Details

Weird Worlds


Weird Worlds

Bizarre Bodies of the Solar System and Beyond
Astronomers' Universe

von: David A. J. Seargent

35,69 €

Verlag: Springer
Format: PDF
Veröffentl.: 18.04.2013
ISBN/EAN: 9781461470649
Sprache: englisch
Anzahl Seiten: 309

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Beschreibungen

“Weird Worlds” is the third book in David Seargent’s “Weird” series. This book assumes a basic level of astronomical understanding and concentrates on the “odd and interesting” aspects of planetary bodies, including asteroids and moons. From our viewpoint here on Earth, this work features the most unusual features of these worlds and the ways in which they appear “weird” to us. Within our own Solar System, odd facts such as the apparent reversal of the Sun in the skies of Mercury, CO2-driven fountains of dust on Mars, possible liquid water (and perhaps primitive life!) deep within the dwarf planet Ceres, and a variety of odd facts about the planetary moons are all discussed. A special chapter is devoted to Saturn’s giant moon Titan, and its methane-based weather system and “hydrological” cycle. This chapter also includes recent speculation on the possibility of methane-based organisms and the form that these might take, if they really do exist. Beyond our Solar System, the book looks at the range of worlds discovered and hypothesized. In “Weird Worlds,” the author discusses planets where temperatures are so high that it rains molten iron, and others so cold that liquid methane floods across plains of ice! Worlds are described where the lightest element acts like a metal and where winds blow at thousands of miles per hour – as well as possible planets whose orbits are essentially parabolic. In keeping with previous titles in David Seargent’s “Weird” series, “Weird Worlds” contains several projects that astronomers of all levels can undertake.
This book concentrates on the “odd and interesting” aspects of planetary bodies, including asteroids and moons, describing unusual features of these worlds and the ways in which they appear “weird” to us. Also discusses the possibility of methane-based organisms.
Oddities of the Inner Worlds.- Strange Little Worlds – Asteroids and Their Kin.- The Many Moons of the Solar System.- Titan – Weirdest World of Them All?.- Oddities of the Outer Worlds.- Strange Worlds Afar.- Observational Projects.?
David A. J. Seargent holds an MA and Ph.D., both in Philosophy from the University of Newcastle NSW, where he formerly worked as a tutor in Philosophy for the Department of Community of Programs/Worker’s Educational Association external education program. As an amateur astronomer, he is known for his observations of comets, one of which he discovered in 1978. He is the author of four astronomy books: “Comets – Vagabonds in Space” (Doubleday, 1982), “The Greatest Comets in History” (Springer, 2008), “Weird Astronomy” (Springer, 2010), and most recently “Weird Weather” (Springer, 2012). He is the author of a regular column in “Australian Sky and Telescope” magazine.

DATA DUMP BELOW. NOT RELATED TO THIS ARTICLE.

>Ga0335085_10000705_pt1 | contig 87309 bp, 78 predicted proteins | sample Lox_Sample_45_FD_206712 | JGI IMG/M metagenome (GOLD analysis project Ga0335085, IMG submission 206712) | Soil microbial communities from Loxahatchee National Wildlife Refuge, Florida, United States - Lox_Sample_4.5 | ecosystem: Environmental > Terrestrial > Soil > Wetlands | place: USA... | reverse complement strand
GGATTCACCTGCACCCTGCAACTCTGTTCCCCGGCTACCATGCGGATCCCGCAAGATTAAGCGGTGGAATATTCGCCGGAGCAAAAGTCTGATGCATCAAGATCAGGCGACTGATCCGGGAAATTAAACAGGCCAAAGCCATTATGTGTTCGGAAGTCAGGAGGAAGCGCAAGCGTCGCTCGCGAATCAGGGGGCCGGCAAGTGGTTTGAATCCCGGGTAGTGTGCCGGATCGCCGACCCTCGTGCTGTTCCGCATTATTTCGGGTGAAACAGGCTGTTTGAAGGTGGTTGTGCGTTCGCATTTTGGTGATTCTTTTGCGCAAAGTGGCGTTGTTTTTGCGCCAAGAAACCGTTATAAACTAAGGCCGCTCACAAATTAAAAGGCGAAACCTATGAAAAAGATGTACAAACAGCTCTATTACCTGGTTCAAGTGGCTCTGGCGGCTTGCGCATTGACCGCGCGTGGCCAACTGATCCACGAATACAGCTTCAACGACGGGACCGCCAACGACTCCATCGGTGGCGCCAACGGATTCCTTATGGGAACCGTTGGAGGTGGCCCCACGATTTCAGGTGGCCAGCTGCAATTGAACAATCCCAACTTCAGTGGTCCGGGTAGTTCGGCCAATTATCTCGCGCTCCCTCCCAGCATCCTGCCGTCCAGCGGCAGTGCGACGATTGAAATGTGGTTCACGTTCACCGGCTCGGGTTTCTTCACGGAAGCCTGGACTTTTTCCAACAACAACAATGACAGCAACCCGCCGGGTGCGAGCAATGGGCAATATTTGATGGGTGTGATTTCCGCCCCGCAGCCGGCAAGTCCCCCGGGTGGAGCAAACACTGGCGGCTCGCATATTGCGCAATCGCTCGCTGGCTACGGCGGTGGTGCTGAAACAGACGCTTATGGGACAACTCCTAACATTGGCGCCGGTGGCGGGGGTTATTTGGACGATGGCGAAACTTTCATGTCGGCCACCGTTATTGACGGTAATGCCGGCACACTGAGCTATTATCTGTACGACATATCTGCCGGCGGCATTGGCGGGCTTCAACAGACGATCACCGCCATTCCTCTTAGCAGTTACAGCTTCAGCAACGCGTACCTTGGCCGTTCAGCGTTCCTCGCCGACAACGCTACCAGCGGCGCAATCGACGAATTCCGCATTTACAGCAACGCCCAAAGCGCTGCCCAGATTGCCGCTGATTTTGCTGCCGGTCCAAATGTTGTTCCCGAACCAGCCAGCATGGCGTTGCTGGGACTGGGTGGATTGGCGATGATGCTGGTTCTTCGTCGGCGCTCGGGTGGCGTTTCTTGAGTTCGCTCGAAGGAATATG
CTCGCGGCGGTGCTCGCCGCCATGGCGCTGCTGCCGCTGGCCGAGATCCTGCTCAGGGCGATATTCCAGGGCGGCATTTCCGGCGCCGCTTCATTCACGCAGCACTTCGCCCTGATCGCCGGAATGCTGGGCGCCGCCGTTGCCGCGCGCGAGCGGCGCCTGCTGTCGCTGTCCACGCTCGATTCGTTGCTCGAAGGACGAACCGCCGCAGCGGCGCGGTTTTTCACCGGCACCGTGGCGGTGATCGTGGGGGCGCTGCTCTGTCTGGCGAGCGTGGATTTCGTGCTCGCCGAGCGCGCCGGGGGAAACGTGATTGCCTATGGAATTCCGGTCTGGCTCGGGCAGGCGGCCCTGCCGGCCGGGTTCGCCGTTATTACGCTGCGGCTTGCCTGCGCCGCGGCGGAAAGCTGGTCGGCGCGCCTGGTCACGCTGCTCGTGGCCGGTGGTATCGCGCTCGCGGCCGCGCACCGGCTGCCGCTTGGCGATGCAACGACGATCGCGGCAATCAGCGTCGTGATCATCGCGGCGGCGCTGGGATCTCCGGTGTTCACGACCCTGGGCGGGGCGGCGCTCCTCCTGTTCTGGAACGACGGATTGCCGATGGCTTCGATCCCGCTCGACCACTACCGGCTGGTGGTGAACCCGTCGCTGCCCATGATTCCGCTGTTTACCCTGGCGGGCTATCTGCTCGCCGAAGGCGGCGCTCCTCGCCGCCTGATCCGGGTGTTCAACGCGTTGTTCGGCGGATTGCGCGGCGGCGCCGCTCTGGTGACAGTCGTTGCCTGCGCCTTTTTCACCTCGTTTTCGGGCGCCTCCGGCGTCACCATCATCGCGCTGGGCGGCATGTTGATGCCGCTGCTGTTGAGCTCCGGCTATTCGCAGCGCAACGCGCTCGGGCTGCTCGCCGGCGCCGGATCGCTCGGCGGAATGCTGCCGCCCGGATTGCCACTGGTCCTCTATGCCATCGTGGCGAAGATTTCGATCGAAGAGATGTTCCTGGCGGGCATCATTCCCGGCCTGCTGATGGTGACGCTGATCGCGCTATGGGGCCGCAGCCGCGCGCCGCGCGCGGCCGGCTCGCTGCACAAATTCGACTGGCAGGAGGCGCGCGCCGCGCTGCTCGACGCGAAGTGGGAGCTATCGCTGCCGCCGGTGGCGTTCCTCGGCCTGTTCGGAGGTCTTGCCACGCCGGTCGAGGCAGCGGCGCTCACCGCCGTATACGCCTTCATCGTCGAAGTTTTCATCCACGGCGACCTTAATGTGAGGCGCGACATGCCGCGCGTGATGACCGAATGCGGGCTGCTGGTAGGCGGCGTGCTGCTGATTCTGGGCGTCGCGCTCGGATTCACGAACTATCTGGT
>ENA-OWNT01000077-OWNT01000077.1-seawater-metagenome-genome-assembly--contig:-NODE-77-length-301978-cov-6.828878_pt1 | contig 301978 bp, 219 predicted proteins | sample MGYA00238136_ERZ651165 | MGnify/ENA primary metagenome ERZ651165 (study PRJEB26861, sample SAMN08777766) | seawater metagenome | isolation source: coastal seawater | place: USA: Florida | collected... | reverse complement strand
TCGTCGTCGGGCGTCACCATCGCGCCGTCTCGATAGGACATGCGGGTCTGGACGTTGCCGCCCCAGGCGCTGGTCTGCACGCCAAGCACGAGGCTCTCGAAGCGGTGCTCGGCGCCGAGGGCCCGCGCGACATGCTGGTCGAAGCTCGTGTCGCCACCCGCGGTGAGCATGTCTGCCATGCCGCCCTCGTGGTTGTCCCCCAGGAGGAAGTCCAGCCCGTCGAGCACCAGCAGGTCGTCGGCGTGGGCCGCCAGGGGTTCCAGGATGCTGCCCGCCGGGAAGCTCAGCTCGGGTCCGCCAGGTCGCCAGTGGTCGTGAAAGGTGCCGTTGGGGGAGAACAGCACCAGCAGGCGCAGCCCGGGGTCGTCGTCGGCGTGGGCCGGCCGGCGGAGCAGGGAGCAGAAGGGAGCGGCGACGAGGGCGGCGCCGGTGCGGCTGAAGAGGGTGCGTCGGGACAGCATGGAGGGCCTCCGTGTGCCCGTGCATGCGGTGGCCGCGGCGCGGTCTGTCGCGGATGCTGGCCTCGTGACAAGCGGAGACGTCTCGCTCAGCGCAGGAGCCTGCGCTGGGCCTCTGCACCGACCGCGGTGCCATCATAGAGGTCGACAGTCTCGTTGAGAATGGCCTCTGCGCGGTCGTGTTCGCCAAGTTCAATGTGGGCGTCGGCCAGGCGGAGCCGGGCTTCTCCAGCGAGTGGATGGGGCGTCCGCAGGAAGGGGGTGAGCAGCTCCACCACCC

In Weird Worlds, the author discusses planets where temperatures are so high that it rains molten iron, and others so cold that liquid methane floods across plains of ice! Worlds are described where the lightest element acts like a metal and where winds blow at thousands of miles per hour – as well as possible planets whose orbits are essentially parabolic.  Weird Worlds is the third book in David Seargent’s “Weird” series. This book assumes a basic level of astronomical understanding and concentrates on the “odd and interesting” aspects of planetary bodies, including asteroids and moons. From our viewpoint here on Earth, this work depicts the most unusual features of these worlds and the ways in which they appear “weird” to us.  Within our own Solar System, odd facts such as the apparent reversal of the Sun in the skies of Mercury, CO2-driven fountains of dust on Mars, possible liquid water (and perhaps primitive life!) deep within the dwarf planet Ceres, and a variety of odd facts about the planetary moons are all discussed. A special chapter is devoted to Saturn’s giant moon Titan, and its methane-based weather system and “hydrological” cycle. This chapter also includes recent speculation on the possibility of methane-based organisms and the form that these might take, if they really do exist. Beyond our Solar System, the book looks at the range of worlds discovered and hypothesized. In keeping with previous titles in David Seargent’s “Weird” series, Weird Worlds contains several projects that astronomers of all levels can participate.
Presents fascinating other worlds, including planets, moons, and asteroids, that seem extremely weird to us here on EarthContains "hands-on" projects in which readers may participate and which help readers to understand better what they are reading Uses non-technical and non-mathematical language, making it accessible to all readers

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